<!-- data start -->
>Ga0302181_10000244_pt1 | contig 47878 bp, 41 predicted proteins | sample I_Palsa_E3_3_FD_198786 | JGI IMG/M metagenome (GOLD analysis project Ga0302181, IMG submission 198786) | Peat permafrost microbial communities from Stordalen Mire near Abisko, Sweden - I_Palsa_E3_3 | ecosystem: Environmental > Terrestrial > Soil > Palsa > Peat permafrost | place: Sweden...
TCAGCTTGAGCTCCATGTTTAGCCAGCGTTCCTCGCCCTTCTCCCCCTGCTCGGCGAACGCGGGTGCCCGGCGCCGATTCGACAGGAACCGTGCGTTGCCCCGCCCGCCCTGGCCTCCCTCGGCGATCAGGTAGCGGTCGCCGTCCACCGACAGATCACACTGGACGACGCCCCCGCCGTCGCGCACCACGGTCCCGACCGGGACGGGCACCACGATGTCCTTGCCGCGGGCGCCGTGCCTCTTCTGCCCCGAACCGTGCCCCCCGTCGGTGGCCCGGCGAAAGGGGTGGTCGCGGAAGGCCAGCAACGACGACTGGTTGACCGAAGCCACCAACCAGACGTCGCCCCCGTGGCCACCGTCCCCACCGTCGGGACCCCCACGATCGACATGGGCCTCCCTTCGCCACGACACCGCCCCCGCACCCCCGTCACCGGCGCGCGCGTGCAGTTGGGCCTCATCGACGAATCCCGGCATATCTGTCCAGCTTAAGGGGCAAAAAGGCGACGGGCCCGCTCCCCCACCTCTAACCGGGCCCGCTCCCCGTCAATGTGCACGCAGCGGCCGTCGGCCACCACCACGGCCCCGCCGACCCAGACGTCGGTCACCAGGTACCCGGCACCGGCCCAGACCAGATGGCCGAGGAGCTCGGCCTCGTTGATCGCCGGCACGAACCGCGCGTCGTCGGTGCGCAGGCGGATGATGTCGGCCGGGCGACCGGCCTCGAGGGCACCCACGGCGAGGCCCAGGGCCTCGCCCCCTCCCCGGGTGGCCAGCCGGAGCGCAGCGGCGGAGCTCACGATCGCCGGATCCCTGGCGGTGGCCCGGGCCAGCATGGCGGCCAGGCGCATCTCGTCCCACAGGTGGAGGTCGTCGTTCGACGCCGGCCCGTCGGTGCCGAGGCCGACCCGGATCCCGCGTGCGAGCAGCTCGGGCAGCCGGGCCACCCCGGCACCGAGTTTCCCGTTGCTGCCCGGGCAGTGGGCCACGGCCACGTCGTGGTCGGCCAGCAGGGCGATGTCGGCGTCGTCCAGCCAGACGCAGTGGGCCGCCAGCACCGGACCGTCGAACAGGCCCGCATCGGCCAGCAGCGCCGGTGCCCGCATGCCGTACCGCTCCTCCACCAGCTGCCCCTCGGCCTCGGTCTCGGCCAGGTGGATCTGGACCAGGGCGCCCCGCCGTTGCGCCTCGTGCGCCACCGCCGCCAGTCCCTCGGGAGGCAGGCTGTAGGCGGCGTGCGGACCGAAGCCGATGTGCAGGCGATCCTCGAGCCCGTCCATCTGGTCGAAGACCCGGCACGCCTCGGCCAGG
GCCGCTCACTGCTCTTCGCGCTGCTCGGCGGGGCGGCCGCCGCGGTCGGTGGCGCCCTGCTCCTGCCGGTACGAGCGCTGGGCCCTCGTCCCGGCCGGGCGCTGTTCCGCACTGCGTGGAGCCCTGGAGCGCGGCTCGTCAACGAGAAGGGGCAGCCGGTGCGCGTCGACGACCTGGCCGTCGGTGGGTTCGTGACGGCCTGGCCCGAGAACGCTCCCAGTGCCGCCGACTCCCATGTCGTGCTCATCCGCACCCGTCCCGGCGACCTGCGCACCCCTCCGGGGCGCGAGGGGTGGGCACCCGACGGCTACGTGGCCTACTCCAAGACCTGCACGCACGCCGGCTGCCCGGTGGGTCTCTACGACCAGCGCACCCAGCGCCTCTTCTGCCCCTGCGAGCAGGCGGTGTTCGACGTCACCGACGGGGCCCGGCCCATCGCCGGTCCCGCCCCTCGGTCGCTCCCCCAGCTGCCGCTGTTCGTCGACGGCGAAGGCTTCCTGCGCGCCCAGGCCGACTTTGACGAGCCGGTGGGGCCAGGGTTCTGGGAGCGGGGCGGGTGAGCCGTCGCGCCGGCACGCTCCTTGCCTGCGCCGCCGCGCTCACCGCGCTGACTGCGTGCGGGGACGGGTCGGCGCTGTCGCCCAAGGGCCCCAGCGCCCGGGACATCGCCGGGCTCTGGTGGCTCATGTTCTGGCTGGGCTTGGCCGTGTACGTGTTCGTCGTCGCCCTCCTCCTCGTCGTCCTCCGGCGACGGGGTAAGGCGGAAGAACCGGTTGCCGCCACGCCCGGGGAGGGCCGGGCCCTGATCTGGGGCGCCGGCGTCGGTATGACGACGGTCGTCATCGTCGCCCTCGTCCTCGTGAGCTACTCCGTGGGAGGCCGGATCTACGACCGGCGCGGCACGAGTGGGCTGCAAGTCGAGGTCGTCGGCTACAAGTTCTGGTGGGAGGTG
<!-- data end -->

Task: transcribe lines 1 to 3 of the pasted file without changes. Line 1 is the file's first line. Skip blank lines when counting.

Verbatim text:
>Ga0302181_10000244_pt1 | contig 47878 bp, 41 predicted proteins | sample I_Palsa_E3_3_FD_198786 | JGI IMG/M metagenome (GOLD analysis project Ga0302181, IMG submission 198786) | Peat permafrost microbial communities from Stordalen Mire near Abisko, Sweden - I_Palsa_E3_3 | ecosystem: Environmental > Terrestrial > Soil > Palsa > Peat permafrost | place: Sweden...
TCAGCTTGAGCTCCATGTTTAGCCAGCGTTCCTCGCCCTTCTCCCCCTGCTCGGCGAACGCGGGTGCCCGGCGCCGATTCGACAGGAACCGTGCGTTGCCCCGCCCGCCCTGGCCTCCCTCGGCGATCAGGTAGCGGTCGCCGTCCACCGACAGATCACACTGGACGACGCCCCCGCCGTCGCGCACCACGGTCCCGACCGGGACGGGCACCACGATGTCCTTGCCGCGGGCGCCGTGCCTCTTCTGCCCCGAACCGTGCCCCCCGTCGGTGGCCCGGCGAAAGGGGTGGTCGCGGAAGGCCAGCAACGACGACTGGTTGACCGAAGCCACCAACCAGACGTCGCCCCCGTGGCCACCGTCCCCACCGTCGGGACCCCCACGATCGACATGGGCCTCCCTTCGCCACGACACCGCCCCCGCACCCCCGTCACCGGCGCGCGCGTGCAGTTGGGCCTCATCGACGAATCCCGGCATATCTGTCCAGCTTAAGGGGCAAAAAGGCGACGGGCCCGCTCCCCCACCTCTAACCGGGCCCGCTCCCCGTCAATGTGCACGCAGCGGCCGTCGGCCACCACCACGGCCCCGCCGACCCAGACGTCGGTCACCAGGTACCCGGCACCGGCCCAGACCAGATGGCCGAGGAGCTCGGCCTCGTTGATCGCCGGCACGAACCGCGCGTCGTCGGTGCGCAGGCGGATGATGTCGGCCGGGCGACCGGCCTCGAGGGCACCCACGGCGAGGCCCAGGGCCTCGCCCCCTCCCCGGGTGGCCAGCCGGAGCGCAGCGGCGGAGCTCACGATCGCCGGATCCCTGGCGGTGGCCCGGGCCAGCATGGCGGCCAGGCGCATCTCGTCCCACAGGTGGAGGTCGTCGTTCGACGCCGGCCCGTCGGTGCCGAGGCCGACCCGGATCCCGCGTGCGAGCAGCTCGGGCAGCCGGGCCACCCCGGCACCGAGTTTCCCGTTGCTGCCCGGGCAGTGGGCCACGGCCACGTCGTGGTCGGCCAGCAGGGCGATGTCGGCGTCGTCCAGCCAGACGCAGTGGGCCGCCAGCACCGGACCGTCGAACAGGCCCGCATCGGCCAGCAGCGCCGGTGCCCGCATGCCGTACCGCTCCTCCACCAGCTGCCCCTCGGCCTCGGTCTCGGCCAGGTGGATCTGGACCAGGGCGCCCCGCCGTTGCGCCTCGTGCGCCACCGCCGCCAGTCCCTCGGGAGGCAGGCTGTAGGCGGCGTGCGGACCGAAGCCGATGTGCAGGCGATCCTCGAGCCCGTCCATCTGGTCGAAGACCCGGCACGCCTCGGCCAGG
GCCGCTCACTGCTCTTCGCGCTGCTCGGCGGGGCGGCCGCCGCGGTCGGTGGCGCCCTGCTCCTGCCGGTACGAGCGCTGGGCCCTCGTCCCGGCCGGGCGCTGTTCCGCACTGCGTGGAGCCCTGGAGCGCGGCTCGTCAACGAGAAGGGGCAGCCGGTGCGCGTCGACGACCTGGCCGTCGGTGGGTTCGTGACGGCCTGGCCCGAGAACGCTCCCAGTGCCGCCGACTCCCATGTCGTGCTCATCCGCACCCGTCCCGGCGACCTGCGCACCCCTCCGGGGCGCGAGGGGTGGGCACCCGACGGCTACGTGGCCTACTCCAAGACCTGCACGCACGCCGGCTGCCCGGTGGGTCTCTACGACCAGCGCACCCAGCGCCTCTTCTGCCCCTGCGAGCAGGCGGTGTTCGACGTCACCGACGGGGCCCGGCCCATCGCCGGTCCCGCCCCTCGGTCGCTCCCCCAGCTGCCGCTGTTCGTCGACGGCGAAGGCTTCCTGCGCGCCCAGGCCGACTTTGACGAGCCGGTGGGGCCAGGGTTCTGGGAGCGGGGCGGGTGAGCCGTCGCGCCGGCACGCTCCTTGCCTGCGCCGCCGCGCTCACCGCGCTGACTGCGTGCGGGGACGGGTCGGCGCTGTCGCCCAAGGGCCCCAGCGCCCGGGACATCGCCGGGCTCTGGTGGCTCATGTTCTGGCTGGGCTTGGCCGTGTACGTGTTCGTCGTCGCCCTCCTCCTCGTCGTCCTCCGGCGACGGGGTAAGGCGGAAGAACCGGTTGCCGCCACGCCCGGGGAGGGCCGGGCCCTGATCTGGGGCGCCGGCGTCGGTATGACGACGGTCGTCATCGTCGCCCTCGTCCTCGTGAGCTACTCCGTGGGAGGCCGGATCTACGACCGGCGCGGCACGAGTGGGCTGCAAGTCGAGGTCGTCGGCTACAAGTTCTGGTGGGAGGTG